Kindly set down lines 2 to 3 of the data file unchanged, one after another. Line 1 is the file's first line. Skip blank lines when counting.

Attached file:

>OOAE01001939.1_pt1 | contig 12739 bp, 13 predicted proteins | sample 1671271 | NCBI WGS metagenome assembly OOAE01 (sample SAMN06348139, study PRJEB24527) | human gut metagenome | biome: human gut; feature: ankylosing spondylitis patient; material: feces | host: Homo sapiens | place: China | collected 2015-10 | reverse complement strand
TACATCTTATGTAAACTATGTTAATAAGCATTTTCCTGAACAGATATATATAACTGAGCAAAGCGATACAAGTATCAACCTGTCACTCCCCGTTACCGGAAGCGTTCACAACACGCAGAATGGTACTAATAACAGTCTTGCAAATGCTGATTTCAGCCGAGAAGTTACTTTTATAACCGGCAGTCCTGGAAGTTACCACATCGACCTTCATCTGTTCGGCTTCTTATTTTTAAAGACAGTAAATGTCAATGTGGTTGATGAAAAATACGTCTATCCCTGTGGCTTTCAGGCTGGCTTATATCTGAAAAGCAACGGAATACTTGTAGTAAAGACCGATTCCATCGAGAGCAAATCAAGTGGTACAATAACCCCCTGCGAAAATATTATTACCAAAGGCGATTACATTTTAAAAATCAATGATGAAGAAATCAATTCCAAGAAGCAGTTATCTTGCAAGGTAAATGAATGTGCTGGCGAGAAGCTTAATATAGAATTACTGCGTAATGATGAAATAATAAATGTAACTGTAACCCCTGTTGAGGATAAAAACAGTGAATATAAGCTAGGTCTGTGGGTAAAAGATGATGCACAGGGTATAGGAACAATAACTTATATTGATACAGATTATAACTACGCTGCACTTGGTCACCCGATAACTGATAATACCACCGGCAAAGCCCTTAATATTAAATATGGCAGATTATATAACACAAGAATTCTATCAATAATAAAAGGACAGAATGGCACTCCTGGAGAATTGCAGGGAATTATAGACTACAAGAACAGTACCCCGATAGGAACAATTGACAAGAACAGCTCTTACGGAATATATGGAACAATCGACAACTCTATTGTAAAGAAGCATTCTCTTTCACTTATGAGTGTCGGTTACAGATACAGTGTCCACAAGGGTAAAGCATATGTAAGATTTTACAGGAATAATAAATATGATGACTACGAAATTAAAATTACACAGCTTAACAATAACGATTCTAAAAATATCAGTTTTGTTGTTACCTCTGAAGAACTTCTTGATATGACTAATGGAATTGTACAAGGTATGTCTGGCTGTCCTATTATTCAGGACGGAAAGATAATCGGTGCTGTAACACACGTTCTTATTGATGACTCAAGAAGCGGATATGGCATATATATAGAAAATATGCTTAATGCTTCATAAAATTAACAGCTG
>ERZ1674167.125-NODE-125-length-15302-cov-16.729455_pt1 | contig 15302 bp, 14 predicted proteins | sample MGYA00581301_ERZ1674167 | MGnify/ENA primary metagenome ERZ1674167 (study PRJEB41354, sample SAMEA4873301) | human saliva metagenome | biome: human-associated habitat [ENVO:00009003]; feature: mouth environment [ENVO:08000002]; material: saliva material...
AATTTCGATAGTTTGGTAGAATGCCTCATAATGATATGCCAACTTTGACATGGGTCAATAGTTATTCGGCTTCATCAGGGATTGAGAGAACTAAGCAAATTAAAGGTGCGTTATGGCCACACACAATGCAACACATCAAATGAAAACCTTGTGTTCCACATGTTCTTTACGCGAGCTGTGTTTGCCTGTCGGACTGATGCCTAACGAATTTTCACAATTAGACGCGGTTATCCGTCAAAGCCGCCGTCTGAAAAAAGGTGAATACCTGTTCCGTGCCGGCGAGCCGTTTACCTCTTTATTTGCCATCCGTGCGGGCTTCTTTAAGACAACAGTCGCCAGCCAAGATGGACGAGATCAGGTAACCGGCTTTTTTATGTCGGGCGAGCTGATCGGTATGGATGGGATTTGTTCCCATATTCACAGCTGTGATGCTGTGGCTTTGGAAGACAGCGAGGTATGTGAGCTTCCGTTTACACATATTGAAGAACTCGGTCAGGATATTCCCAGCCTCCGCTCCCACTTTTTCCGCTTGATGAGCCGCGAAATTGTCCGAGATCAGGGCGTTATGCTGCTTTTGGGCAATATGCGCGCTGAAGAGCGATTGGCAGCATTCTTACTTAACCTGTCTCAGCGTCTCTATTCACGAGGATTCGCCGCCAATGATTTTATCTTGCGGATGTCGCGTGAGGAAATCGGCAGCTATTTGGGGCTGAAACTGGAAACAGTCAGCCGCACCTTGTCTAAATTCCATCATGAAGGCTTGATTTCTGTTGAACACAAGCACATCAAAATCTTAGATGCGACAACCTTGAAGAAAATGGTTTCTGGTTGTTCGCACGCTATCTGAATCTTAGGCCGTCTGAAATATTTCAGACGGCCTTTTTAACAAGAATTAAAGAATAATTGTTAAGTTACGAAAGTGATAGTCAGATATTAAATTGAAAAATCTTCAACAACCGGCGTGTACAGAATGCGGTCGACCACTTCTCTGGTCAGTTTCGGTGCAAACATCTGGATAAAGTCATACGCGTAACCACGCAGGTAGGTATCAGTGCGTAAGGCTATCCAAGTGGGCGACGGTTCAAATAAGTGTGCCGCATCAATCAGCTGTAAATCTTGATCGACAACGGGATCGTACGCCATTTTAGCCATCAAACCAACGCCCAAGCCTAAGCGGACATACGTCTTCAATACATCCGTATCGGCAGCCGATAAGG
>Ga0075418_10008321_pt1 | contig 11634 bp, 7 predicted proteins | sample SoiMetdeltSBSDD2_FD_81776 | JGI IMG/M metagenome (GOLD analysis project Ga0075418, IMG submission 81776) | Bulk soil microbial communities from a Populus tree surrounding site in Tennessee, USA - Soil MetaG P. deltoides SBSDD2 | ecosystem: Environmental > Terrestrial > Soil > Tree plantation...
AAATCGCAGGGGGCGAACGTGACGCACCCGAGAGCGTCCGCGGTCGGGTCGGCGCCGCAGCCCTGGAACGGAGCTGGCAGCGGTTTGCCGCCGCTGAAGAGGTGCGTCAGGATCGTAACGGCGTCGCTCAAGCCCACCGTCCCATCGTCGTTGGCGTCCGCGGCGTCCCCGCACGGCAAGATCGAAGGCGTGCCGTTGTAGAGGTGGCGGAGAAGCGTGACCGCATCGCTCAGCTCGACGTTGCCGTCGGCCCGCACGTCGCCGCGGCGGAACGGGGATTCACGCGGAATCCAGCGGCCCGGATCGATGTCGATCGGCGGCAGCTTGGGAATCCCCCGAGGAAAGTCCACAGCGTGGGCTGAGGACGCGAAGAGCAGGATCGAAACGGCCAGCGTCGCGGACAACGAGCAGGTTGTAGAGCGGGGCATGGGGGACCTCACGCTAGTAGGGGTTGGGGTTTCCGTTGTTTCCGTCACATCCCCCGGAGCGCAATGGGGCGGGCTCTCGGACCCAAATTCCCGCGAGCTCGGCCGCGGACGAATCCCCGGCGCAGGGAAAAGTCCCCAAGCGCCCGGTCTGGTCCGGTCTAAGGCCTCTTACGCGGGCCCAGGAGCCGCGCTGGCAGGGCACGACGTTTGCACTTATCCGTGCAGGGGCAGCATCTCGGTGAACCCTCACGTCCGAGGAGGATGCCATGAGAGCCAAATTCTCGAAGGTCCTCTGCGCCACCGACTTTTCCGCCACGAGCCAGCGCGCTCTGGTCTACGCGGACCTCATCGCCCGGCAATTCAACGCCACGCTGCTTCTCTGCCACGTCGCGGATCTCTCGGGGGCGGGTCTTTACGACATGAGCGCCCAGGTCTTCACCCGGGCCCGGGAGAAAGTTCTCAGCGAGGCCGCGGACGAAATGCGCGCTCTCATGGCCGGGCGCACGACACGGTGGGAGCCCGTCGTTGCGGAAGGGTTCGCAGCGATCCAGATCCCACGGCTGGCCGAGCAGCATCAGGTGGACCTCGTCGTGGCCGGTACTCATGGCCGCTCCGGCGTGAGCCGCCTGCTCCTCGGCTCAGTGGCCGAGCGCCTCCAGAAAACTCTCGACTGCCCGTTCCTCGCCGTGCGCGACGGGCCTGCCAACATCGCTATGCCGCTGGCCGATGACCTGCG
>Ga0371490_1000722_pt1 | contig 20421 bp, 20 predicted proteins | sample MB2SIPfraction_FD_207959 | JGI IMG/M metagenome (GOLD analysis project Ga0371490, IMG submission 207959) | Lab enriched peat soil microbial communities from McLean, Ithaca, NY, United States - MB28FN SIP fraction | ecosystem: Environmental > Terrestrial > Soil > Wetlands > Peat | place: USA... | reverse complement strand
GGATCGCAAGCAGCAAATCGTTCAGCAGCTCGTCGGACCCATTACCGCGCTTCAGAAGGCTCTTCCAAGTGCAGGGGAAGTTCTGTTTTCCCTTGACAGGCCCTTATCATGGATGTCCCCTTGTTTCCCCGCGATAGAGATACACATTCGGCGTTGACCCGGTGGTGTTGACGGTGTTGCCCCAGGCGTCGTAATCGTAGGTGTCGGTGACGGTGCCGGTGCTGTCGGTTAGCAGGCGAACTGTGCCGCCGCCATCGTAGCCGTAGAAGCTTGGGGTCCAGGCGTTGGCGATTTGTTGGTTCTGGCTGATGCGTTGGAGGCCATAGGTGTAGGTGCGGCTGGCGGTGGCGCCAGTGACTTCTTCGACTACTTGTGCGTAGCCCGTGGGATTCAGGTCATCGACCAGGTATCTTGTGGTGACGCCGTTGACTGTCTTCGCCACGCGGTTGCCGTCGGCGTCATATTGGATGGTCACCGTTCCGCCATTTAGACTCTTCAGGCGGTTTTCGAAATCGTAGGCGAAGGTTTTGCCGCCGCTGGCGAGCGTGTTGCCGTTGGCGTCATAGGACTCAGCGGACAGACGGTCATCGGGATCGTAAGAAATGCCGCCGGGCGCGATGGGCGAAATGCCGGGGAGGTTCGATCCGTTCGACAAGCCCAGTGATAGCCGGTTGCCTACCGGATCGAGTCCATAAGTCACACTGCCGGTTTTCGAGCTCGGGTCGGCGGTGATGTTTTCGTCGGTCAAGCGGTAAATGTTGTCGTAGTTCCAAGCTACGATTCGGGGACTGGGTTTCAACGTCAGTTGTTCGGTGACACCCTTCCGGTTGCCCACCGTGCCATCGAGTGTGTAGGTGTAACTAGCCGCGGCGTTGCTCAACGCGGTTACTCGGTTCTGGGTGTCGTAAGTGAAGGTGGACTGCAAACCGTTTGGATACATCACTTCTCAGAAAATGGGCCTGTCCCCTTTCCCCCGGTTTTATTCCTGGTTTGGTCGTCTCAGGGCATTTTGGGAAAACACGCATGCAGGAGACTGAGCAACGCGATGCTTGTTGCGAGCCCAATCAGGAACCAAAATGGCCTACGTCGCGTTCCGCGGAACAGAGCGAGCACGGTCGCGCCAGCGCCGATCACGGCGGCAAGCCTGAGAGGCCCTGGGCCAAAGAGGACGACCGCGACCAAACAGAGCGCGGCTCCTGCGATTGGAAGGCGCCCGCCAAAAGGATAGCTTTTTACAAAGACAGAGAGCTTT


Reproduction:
TACATCTTATGTAAACTATGTTAATAAGCATTTTCCTGAACAGATATATATAACTGAGCAAAGCGATACAAGTATCAACCTGTCACTCCCCGTTACCGGAAGCGTTCACAACACGCAGAATGGTACTAATAACAGTCTTGCAAATGCTGATTTCAGCCGAGAAGTTACTTTTATAACCGGCAGTCCTGGAAGTTACCACATCGACCTTCATCTGTTCGGCTTCTTATTTTTAAAGACAGTAAATGTCAATGTGGTTGATGAAAAATACGTCTATCCCTGTGGCTTTCAGGCTGGCTTATATCTGAAAAGCAACGGAATACTTGTAGTAAAGACCGATTCCATCGAGAGCAAATCAAGTGGTACAATAACCCCCTGCGAAAATATTATTACCAAAGGCGATTACATTTTAAAAATCAATGATGAAGAAATCAATTCCAAGAAGCAGTTATCTTGCAAGGTAAATGAATGTGCTGGCGAGAAGCTTAATATAGAATTACTGCGTAATGATGAAATAATAAATGTAACTGTAACCCCTGTTGAGGATAAAAACAGTGAATATAAGCTAGGTCTGTGGGTAAAAGATGATGCACAGGGTATAGGAACAATAACTTATATTGATACAGATTATAACTACGCTGCACTTGGTCACCCGATAACTGATAATACCACCGGCAAAGCCCTTAATATTAAATATGGCAGATTATATAACACAAGAATTCTATCAATAATAAAAGGACAGAATGGCACTCCTGGAGAATTGCAGGGAATTATAGACTACAAGAACAGTACCCCGATAGGAACAATTGACAAGAACAGCTCTTACGGAATATATGGAACAATCGACAACTCTATTGTAAAGAAGCATTCTCTTTCACTTATGAGTGTCGGTTACAGATACAGTGTCCACAAGGGTAAAGCATATGTAAGATTTTACAGGAATAATAAATATGATGACTACGAAATTAAAATTACACAGCTTAACAATAACGATTCTAAAAATATCAGTTTTGTTGTTACCTCTGAAGAACTTCTTGATATGACTAATGGAATTGTACAAGGTATGTCTGGCTGTCCTATTATTCAGGACGGAAAGATAATCGGTGCTGTAACACACGTTCTTATTGATGACTCAAGAAGCGGATATGGCATATATATAGAAAATATGCTTAATGCTTCATAAAATTAACAGCTG
>ERZ1674167.125-NODE-125-length-15302-cov-16.729455_pt1 | contig 15302 bp, 14 predicted proteins | sample MGYA00581301_ERZ1674167 | MGnify/ENA primary metagenome ERZ1674167 (study PRJEB41354, sample SAMEA4873301) | human saliva metagenome | biome: human-associated habitat [ENVO:00009003]; feature: mouth environment [ENVO:08000002]; material: saliva material...